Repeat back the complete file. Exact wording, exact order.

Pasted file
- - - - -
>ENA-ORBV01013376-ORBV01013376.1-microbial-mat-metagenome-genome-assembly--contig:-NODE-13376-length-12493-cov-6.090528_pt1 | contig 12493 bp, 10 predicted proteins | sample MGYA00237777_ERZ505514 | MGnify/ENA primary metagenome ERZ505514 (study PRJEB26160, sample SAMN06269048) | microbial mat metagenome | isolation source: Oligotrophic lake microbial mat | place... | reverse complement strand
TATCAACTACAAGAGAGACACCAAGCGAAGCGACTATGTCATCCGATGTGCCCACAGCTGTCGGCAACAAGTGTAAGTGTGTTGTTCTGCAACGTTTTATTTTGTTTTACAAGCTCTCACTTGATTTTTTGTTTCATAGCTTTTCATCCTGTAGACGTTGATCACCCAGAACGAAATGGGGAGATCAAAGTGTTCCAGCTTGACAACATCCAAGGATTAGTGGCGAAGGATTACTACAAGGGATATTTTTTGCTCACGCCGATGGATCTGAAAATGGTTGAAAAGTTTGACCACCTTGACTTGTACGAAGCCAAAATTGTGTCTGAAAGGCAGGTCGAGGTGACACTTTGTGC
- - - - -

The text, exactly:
>ENA-ORBV01013376-ORBV01013376.1-microbial-mat-metagenome-genome-assembly--contig:-NODE-13376-length-12493-cov-6.090528_pt1 | contig 12493 bp, 10 predicted proteins | sample MGYA00237777_ERZ505514 | MGnify/ENA primary metagenome ERZ505514 (study PRJEB26160, sample SAMN06269048) | microbial mat metagenome | isolation source: Oligotrophic lake microbial mat | place... | reverse complement strand
TATCAACTACAAGAGAGACACCAAGCGAAGCGACTATGTCATCCGATGTGCCCACAGCTGTCGGCAACAAGTGTAAGTGTGTTGTTCTGCAACGTTTTATTTTGTTTTACAAGCTCTCACTTGATTTTTTGTTTCATAGCTTTTCATCCTGTAGACGTTGATCACCCAGAACGAAATGGGGAGATCAAAGTGTTCCAGCTTGACAACATCCAAGGATTAGTGGCGAAGGATTACTACAAGGGATATTTTTTGCTCACGCCGATGGATCTGAAAATGGTTGAAAAGTTTGACCACCTTGACTTGTACGAAGCCAAAATTGTGTCTGAAAGGCAGGTCGAGGTGACACTTTGTGC